Gillian Locascio, from Tacoma, WA, is an alum of AVODAH New Orleans. Currently, she works with local residents on a community health project in Western Panama.
‘Common indeed are the ethnographies in which poverty and inequality, the end result of a long process of impoverishment, are reduced to a form of cultural difference. We were sent to the field to look for different cultures. We saw oppression; it looked, well, different from our comfortable lives in the university; and so we called it ‘culture’. We came, we saw, we misdiagnosed.’ -Paul Farmer
Seeing oppression, or more often, the impacts of oppression and blaming it on culture — a phenomenon I have witnessed over and over in the last two years (and suffered from myself), working in New Orleans and in an indigenous area of Panama. I don’t think, however, we just call oppression “culture” because it makes us uncomfortable: I think it comes from a lack of historical awareness. Or at least, awareness of the right history. And the People’s Institute for Survival and Beyond, an anti-racist organizing group founded in New Orleans, called Americans ahistorical.
Last year in New Orleans, with AVODAH, my housemates and I watched parts of the documentary film “Race: The Power of an Illusion,” we read excerpts from “A People’s History,” I worked daily and was mentored by people who had worked in the civil rights movement from the time of SNCC and Martin Luther King Jr.
And I got angry.
Angry at the history we didn’t learn in high school, the kind that explains the inequalities we see today. Angry that I never learned about red lining, the legal means by which Black neighborhoods were made to value less just because they were Black, the legal means by which Black families were denied mortgages or given higher mortgages (which, studies show, still happens today even though officially red lining was made illegal with the passage of civil rights).
Angry that I never learned how Black veterans were denied the same uses of the GI Bill after WWII (what good does a free college education do if few colleges will accept Black students?). Angry that my democratic country didn’t trust me with the truth.
And, not understanding the footprints (or, better said, boot prints) left behind by red lining, the only way to explain the state of some Black neighborhoods in New Orleans was culture. The only way to explain the financial situations, the work situations, the foreign world I was walking through every day was culture. But they were false conclusions, arrived at from incomplete evidence.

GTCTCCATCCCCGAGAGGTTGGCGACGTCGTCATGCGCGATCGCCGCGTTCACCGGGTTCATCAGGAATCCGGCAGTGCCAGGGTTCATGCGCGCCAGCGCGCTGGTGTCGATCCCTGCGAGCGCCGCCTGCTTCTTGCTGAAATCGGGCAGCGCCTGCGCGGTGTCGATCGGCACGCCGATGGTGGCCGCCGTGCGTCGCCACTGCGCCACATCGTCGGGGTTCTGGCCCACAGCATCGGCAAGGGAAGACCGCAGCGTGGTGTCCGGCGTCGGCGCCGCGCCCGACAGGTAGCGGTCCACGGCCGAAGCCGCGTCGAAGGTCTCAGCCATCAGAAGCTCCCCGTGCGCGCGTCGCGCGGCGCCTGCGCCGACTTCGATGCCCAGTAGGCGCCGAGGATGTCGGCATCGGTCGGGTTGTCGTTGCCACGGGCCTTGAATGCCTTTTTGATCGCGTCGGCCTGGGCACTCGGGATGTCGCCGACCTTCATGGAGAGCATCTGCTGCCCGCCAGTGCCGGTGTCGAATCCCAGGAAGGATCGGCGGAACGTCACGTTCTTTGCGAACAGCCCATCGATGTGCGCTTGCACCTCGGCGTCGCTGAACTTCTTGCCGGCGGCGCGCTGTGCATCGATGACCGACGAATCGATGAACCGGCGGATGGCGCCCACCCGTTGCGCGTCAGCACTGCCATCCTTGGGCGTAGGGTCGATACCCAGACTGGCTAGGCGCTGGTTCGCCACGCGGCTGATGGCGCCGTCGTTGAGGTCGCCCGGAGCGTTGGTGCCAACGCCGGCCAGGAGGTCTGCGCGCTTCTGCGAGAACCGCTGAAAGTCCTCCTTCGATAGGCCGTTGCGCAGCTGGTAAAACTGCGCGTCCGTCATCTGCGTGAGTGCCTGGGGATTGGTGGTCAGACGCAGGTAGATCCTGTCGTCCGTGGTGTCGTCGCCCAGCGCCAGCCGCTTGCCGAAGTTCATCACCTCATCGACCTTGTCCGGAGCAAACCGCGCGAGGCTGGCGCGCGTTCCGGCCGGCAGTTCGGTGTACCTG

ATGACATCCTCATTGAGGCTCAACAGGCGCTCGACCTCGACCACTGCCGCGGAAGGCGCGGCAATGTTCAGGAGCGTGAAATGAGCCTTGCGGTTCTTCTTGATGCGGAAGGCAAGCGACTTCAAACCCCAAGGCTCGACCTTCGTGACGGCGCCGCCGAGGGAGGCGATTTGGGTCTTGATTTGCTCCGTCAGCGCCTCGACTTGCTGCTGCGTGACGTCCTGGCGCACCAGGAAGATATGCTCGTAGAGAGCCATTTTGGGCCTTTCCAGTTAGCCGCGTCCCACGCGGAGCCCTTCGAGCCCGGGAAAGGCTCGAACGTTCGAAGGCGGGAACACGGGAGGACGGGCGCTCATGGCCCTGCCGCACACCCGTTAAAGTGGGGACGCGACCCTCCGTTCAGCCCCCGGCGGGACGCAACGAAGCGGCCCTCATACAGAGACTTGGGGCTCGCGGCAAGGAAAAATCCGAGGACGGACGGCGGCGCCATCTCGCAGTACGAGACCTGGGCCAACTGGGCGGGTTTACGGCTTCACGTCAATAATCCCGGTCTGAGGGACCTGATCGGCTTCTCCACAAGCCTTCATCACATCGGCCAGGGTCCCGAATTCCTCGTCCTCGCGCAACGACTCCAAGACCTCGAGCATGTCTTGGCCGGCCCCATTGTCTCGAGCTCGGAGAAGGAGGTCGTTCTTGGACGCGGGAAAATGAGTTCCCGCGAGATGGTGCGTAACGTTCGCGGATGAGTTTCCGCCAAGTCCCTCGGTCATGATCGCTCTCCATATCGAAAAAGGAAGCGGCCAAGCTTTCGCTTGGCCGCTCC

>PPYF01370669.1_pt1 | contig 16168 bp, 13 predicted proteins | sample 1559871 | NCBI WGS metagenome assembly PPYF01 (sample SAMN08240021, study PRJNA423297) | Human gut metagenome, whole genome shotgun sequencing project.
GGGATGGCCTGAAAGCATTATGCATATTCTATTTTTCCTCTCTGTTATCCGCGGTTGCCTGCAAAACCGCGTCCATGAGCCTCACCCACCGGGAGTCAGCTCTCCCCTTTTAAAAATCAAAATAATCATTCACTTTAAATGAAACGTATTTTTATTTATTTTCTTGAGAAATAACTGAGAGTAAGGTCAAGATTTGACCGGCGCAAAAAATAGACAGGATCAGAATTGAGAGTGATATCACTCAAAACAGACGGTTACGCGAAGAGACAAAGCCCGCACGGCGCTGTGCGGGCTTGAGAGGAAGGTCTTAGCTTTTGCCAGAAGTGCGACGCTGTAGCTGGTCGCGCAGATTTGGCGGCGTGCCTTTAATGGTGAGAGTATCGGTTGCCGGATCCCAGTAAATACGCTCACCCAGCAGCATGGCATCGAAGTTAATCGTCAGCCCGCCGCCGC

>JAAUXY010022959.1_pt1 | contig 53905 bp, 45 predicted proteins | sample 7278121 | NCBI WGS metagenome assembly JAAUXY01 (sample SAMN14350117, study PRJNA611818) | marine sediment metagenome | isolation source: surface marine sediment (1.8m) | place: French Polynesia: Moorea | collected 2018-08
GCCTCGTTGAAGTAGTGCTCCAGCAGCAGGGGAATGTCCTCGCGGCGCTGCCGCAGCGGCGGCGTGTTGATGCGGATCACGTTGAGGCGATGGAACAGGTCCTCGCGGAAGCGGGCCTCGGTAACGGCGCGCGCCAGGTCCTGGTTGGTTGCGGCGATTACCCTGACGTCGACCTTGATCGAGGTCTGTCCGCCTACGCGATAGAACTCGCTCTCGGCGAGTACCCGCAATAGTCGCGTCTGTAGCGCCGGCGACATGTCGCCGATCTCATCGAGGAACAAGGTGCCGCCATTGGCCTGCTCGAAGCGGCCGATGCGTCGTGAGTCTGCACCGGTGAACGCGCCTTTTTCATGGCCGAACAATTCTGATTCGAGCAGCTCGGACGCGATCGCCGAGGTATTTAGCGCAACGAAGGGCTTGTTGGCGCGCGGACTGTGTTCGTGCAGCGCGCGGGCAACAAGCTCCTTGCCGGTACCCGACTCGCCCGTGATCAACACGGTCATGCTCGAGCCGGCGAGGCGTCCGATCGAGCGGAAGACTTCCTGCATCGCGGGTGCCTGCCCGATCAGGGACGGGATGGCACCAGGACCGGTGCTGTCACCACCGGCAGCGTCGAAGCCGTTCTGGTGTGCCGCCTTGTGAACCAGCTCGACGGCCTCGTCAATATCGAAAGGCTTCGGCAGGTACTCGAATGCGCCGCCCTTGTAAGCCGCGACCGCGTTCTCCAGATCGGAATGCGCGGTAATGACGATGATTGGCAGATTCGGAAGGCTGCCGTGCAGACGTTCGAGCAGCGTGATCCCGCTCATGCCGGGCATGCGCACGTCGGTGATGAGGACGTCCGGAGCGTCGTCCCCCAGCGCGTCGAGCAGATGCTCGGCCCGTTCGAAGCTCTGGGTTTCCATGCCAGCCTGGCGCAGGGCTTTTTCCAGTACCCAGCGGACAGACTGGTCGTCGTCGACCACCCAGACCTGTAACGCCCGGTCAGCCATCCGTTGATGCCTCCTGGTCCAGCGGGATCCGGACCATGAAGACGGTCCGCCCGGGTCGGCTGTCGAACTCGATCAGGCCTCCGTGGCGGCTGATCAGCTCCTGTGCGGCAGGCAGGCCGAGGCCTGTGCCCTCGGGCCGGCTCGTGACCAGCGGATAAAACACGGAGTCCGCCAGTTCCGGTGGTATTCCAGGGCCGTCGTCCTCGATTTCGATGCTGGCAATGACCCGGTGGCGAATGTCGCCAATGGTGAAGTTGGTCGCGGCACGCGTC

I see the same dynamic where I am working now, here in Panama, with people thrown into the often difficult task of working in the Comarca eventually becoming bitter and cynical. Blaming the situation of the Comarca (indigenous state) on Culture.
And there are certainly cultural clashes between work styles in the Comarca and outside of the Comarca. Between communication styles. But these lead more to ineffective collaborations with the outside groups and government than to poverty itself. A map of the index of satisfaction of basic needs (as defined by the Panamanian government) in Panama shows the entire Comarca Ngöbe-Buglé as a red blob — the lowest satisfaction of basic needs in the country. The infrastructure is terrible, we have very few good roads, almost no road upkeep, and not a single high school in the entire district. It is getting a little better, but the impacts of that infrastructure gap will continue long after the infrastructure improves. Which is why it is important to know the history, to understand the systemic and structural barriers.
To understand “the man,” as some of my friends would say.
If you don’t look hard for the clues, the little pieces that hint at the bigger picture, it is easy to assume that the world is flat and that the sun goes around the Earth. When you can’t see the system, you explain the situation with what you CAN see.
For now, I hope to keep my eyes on the big picture while focusing on the details, and to work with the people where I am living in Panama to improve the parts of their lives that they see as problems without losing the beautiful: the social support networks, visits to the sick, a week’s community support of a family in mourning, a beautiful culture of gifting, complex art and craft, strong hard working people, experimenters and innovators, practical and pragmatic, the habit of leaving silence after someone speaks to really hear what they have said, the delicious vegetables from their farms, the fresh air, the stunning mountainsides, the beautiful stars. The laughter of the children.
We may have a tendency to misdiagnose oppression as culture, but it is always worth getting a second opinion.